Sunday, January 8, 2012

Dodging the Clusterflick

This is clusterflick season -- when studios jam the multiplexes mining for Oscar gold. Theoretically I could be going to a new movie nearly every night. Yet in the past two weeks I found myself preferring to go to revival houses -- three times.

I am not delivering a screed about how they stopped making good movies in 1980; in fact, two of the three movies were 2011 releases I had missed on the big screen. But I am weary of Oscar season, our meager reward for enduring another summer of ever-worse remakes and sequels. (Eight of 2011's top eleven grossing titles so far were  sequels -- the other two were Thor and Captain America -- and   Mission Impossible 4 is still climbing into that list.)

Last night I had a lively debate with an erudite couple who had the polar opposite reaction to me on two Oscar contenders: Young Adult (they liked, I hated) and The Help (I liked, they hated). That's what makes this a ballgame, I guess, but I wonder if in a year or two we will even remember which movies were nominated.

2011's most romantic scene?
I have enjoyed some of this year's crop -- most thoroughly The Artist [left] -- but I can't argue with people who didn't like it, and also have been wildly disappointed by several
(Young Adult, J. Edgar, Extremely Loud, Almodovar's The Skin I Live In, The DescendantsTinker Tailor).  Even though I think Dragon Tattoo is probably good, I just saw the Swedish one and don't feel up for a second round of brutal rape scenes; I am sure Hugo is fine and will get there eventually. I have been too let down by previous biopics to get psyched about Marilyn Monroe or Margaret Thatcher being co-opted into "bravura performances." My fear is that I won't be emotionally involved in the story, I'll just be marveling at craft.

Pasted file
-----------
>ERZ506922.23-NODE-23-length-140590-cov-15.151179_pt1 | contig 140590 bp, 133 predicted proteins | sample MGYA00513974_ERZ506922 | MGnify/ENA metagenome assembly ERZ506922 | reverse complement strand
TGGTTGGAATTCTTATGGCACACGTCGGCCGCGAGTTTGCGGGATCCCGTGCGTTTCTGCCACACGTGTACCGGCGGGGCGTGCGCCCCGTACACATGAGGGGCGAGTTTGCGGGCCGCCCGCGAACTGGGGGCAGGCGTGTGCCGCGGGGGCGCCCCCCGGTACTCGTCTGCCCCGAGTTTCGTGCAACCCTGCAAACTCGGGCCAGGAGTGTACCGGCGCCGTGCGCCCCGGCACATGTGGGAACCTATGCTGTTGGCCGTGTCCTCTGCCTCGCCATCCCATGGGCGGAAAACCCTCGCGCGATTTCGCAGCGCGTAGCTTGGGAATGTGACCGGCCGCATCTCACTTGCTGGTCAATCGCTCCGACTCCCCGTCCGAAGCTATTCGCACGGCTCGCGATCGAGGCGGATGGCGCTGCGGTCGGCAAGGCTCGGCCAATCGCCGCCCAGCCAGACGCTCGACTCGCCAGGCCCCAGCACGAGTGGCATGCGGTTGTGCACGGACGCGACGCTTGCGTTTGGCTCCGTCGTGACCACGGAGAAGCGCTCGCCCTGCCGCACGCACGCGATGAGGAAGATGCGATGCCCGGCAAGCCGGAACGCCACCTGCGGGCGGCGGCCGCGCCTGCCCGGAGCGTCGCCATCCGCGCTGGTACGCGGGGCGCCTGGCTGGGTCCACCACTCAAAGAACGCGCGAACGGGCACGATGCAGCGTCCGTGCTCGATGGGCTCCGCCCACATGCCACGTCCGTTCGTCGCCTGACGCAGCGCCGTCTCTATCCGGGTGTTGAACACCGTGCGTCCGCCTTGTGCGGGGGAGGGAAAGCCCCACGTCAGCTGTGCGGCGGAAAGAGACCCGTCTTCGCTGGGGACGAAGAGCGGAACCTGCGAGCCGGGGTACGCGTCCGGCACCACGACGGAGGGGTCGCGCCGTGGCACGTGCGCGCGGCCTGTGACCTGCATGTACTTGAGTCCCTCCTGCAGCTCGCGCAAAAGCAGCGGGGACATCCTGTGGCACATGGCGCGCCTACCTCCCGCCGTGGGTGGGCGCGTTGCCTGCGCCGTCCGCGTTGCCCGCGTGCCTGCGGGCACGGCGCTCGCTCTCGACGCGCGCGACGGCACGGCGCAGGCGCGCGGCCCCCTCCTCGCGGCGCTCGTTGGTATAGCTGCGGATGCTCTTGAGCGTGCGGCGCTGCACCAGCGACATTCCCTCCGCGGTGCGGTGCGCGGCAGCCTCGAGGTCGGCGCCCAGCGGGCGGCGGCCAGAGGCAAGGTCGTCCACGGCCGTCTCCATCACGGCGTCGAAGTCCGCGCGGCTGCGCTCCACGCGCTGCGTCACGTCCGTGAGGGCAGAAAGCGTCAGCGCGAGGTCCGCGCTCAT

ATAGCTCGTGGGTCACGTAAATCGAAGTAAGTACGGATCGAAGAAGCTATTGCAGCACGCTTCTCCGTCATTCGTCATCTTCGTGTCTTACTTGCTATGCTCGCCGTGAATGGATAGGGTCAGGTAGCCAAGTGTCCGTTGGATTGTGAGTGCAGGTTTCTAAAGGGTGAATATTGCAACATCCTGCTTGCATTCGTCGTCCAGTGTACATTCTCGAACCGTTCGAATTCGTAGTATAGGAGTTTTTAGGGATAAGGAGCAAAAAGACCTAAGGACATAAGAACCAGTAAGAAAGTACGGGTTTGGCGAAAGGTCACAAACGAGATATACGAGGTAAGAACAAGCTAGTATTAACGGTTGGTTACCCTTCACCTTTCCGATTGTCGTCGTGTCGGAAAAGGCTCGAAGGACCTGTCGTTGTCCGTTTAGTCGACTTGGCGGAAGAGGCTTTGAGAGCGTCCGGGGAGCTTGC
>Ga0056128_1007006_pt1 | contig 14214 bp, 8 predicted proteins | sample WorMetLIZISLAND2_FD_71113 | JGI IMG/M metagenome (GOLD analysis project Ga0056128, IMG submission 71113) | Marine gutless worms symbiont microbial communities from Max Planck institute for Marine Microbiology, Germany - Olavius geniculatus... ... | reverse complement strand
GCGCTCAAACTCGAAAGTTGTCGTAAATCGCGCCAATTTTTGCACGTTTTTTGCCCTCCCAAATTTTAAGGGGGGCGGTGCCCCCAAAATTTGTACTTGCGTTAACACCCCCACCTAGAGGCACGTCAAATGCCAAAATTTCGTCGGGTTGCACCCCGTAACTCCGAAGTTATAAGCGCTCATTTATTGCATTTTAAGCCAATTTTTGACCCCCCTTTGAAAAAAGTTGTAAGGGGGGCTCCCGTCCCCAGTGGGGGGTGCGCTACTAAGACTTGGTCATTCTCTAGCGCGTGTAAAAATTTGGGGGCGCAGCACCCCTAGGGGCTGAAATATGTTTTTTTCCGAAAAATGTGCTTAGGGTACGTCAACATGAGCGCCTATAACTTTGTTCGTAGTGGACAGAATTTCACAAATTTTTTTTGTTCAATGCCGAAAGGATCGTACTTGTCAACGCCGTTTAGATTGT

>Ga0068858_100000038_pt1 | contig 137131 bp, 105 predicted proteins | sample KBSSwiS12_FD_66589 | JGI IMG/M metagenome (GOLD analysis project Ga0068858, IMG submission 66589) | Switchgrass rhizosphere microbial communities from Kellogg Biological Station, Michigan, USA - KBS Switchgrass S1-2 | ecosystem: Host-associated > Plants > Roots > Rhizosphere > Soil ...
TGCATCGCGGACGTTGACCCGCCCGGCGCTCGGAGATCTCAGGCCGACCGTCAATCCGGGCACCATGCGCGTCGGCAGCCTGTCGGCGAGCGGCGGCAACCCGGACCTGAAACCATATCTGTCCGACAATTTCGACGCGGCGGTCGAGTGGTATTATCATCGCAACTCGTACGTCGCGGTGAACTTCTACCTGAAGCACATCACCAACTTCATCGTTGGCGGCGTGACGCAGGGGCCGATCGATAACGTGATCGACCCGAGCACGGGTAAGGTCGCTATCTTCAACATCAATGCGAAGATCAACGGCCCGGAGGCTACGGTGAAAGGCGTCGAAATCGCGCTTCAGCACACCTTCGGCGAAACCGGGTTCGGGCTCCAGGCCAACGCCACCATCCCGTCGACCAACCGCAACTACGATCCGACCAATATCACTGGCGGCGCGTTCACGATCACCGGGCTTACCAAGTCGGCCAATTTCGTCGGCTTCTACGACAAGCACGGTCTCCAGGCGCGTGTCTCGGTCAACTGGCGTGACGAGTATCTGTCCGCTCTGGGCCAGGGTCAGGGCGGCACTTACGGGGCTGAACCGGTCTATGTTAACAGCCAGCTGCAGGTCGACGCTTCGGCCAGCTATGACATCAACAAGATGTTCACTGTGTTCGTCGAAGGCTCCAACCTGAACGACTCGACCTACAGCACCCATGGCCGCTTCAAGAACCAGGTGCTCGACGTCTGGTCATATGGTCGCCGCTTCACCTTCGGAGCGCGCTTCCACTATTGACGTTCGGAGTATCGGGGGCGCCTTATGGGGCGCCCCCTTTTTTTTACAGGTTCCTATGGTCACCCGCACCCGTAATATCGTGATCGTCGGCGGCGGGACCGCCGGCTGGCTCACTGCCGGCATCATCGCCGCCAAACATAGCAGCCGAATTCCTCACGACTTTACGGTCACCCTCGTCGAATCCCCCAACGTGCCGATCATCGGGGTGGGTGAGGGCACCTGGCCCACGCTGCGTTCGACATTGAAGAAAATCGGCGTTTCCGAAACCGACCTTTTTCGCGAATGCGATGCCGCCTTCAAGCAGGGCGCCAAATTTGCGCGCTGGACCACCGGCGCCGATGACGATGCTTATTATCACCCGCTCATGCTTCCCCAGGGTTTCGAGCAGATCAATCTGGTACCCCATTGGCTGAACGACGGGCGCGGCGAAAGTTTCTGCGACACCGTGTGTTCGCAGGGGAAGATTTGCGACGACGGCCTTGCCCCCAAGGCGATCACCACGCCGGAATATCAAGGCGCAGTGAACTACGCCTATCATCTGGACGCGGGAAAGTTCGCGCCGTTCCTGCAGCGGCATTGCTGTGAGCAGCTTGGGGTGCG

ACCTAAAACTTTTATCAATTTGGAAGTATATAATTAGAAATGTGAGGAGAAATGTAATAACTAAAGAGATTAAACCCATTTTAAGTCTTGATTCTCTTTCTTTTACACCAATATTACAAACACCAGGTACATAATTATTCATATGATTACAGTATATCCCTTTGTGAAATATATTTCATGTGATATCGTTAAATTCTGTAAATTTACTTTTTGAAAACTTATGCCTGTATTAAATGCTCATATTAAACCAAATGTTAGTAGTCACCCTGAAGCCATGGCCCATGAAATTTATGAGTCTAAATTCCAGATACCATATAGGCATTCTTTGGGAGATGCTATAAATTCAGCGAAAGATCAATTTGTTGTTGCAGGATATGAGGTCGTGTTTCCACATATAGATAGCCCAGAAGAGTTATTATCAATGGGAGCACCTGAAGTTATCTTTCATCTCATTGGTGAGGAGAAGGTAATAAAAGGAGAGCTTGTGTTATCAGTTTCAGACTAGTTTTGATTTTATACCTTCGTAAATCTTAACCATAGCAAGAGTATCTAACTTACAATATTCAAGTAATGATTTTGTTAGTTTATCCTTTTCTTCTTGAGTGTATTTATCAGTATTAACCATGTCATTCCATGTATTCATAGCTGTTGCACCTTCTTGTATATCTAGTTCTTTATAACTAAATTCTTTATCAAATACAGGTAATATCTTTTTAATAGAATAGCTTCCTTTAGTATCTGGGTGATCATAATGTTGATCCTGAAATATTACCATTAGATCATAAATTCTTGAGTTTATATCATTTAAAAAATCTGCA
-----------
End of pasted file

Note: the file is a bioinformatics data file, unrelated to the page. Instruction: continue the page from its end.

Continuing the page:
And when I hear news like the National Film Critics naming Melancholia best film of the year, it only reconfirms my suspicion that these days award-givers are making decisions either out of compromise or to be "different" -- and that by next year even they won't remember their choices.

Fool me once, shame on you.
Fool me twice...
The old movie I saw in a theater was Hitchcock's Vertigo [right] which I wanted my daughters to rewatch on a big screen. Yes, yes, we can have a debate about whether that makes me a good dad or a bad one; it certainly teaches them something about men and relationships they may not be ready for, but it also makes San Francisco look nice. [Footnote: Kim Novak is taking out ads complaining of The Artist's use of a theme from Bernard Herrmann's score from Vertigo. Crazy?]

The others were the Oscar-contending documentary Project Nim [up top] at the New Beverly, a pleasantly scruffy double-feature screen salvaged from closure in 2010 by Quentin Tarantino; and Super 8, J.J. Abrams' ode to his childhood and his hero Steven Spielberg, which was showing at the American Cinematheque's Santa Monica outpost, the Aero [left].

My response to both helped me bettter understand why I had opted not to see, say, Mission Impossible 4. 


Had I watched Project Nim on HBO or DVD, I might have turned it off when it got too disturbing. And in fact someone in the sparse audience walked out of the New Beverly. Directed by James Marsh (Man on Wire), Nim moved me through a wider range of emotions than any fiction film in a long while.

It tells the troubling story of a chimpanzee who in the early 70s subjected to a misguided and muddled "scientific study" by a shady Columbia University professor, in which Nim was taken from his mother as an infant and "raised" by humans variously in a brownstone on the Upper West Side, a 28-acre estate in Riverdale, and then gets cast off to much less cushy and more life-threatening habitats.